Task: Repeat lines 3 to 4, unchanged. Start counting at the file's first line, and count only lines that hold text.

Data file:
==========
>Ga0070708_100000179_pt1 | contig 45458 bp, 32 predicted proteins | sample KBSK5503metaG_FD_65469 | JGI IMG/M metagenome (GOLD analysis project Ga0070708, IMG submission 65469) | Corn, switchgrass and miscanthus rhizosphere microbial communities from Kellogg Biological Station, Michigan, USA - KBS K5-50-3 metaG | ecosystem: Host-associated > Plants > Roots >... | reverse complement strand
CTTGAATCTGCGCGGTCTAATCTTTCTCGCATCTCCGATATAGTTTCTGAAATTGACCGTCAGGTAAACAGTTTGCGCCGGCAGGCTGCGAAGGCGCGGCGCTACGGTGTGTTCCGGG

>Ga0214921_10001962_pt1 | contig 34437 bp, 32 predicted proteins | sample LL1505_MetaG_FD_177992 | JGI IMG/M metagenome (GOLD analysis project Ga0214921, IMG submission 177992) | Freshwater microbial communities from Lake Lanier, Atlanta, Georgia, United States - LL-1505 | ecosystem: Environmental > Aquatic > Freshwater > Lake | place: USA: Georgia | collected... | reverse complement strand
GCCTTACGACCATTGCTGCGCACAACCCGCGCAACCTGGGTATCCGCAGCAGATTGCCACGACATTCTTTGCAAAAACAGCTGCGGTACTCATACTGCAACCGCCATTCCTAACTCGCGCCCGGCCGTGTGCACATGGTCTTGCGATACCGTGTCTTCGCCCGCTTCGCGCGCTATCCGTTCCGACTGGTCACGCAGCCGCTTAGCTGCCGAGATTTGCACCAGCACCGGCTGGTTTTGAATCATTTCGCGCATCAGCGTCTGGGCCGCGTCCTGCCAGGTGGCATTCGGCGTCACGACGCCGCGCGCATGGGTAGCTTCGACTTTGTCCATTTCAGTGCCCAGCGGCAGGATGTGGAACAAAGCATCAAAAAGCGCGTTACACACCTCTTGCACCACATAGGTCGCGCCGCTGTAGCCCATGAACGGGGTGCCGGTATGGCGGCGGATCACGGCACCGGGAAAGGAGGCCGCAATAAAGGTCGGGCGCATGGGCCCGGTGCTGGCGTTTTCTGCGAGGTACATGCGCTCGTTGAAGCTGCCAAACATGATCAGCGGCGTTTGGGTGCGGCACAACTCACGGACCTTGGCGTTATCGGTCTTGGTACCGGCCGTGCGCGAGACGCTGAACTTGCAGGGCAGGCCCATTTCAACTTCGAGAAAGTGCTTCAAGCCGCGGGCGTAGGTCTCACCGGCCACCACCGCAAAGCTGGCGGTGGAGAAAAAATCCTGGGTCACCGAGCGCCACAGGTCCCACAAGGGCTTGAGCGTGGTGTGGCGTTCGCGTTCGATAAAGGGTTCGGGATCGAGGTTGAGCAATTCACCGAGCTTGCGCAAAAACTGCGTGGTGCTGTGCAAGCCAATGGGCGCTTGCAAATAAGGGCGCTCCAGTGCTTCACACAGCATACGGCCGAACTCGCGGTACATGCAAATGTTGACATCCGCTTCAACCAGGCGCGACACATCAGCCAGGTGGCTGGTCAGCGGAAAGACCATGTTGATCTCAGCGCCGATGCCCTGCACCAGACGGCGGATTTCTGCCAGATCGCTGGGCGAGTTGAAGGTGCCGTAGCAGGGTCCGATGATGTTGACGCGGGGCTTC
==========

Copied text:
>Ga0214921_10001962_pt1 | contig 34437 bp, 32 predicted proteins | sample LL1505_MetaG_FD_177992 | JGI IMG/M metagenome (GOLD analysis project Ga0214921, IMG submission 177992) | Freshwater microbial communities from Lake Lanier, Atlanta, Georgia, United States - LL-1505 | ecosystem: Environmental > Aquatic > Freshwater > Lake | place: USA: Georgia | collected... | reverse complement strand
GCCTTACGACCATTGCTGCGCACAACCCGCGCAACCTGGGTATCCGCAGCAGATTGCCACGACATTCTTTGCAAAAACAGCTGCGGTACTCATACTGCAACCGCCATTCCTAACTCGCGCCCGGCCGTGTGCACATGGTCTTGCGATACCGTGTCTTCGCCCGCTTCGCGCGCTATCCGTTCCGACTGGTCACGCAGCCGCTTAGCTGCCGAGATTTGCACCAGCACCGGCTGGTTTTGAATCATTTCGCGCATCAGCGTCTGGGCCGCGTCCTGCCAGGTGGCATTCGGCGTCACGACGCCGCGCGCATGGGTAGCTTCGACTTTGTCCATTTCAGTGCCCAGCGGCAGGATGTGGAACAAAGCATCAAAAAGCGCGTTACACACCTCTTGCACCACATAGGTCGCGCCGCTGTAGCCCATGAACGGGGTGCCGGTATGGCGGCGGATCACGGCACCGGGAAAGGAGGCCGCAATAAAGGTCGGGCGCATGGGCCCGGTGCTGGCGTTTTCTGCGAGGTACATGCGCTCGTTGAAGCTGCCAAACATGATCAGCGGCGTTTGGGTGCGGCACAACTCACGGACCTTGGCGTTATCGGTCTTGGTACCGGCCGTGCGCGAGACGCTGAACTTGCAGGGCAGGCCCATTTCAACTTCGAGAAAGTGCTTCAAGCCGCGGGCGTAGGTCTCACCGGCCACCACCGCAAAGCTGGCGGTGGAGAAAAAATCCTGGGTCACCGAGCGCCACAGGTCCCACAAGGGCTTGAGCGTGGTGTGGCGTTCGCGTTCGATAAAGGGTTCGGGATCGAGGTTGAGCAATTCACCGAGCTTGCGCAAAAACTGCGTGGTGCTGTGCAAGCCAATGGGCGCTTGCAAATAAGGGCGCTCCAGTGCTTCACACAGCATACGGCCGAACTCGCGGTACATGCAAATGTTGACATCCGCTTCAACCAGGCGCGACACATCAGCCAGGTGGCTGGTCAGCGGAAAGACCATGTTGATCTCAGCGCCGATGCCCTGCACCAGACGGCGGATTTCTGCCAGATCGCTGGGCGAGTTGAAGGTGCCGTAGCAGGGTCCGATGATGTTGACGCGGGGCTTC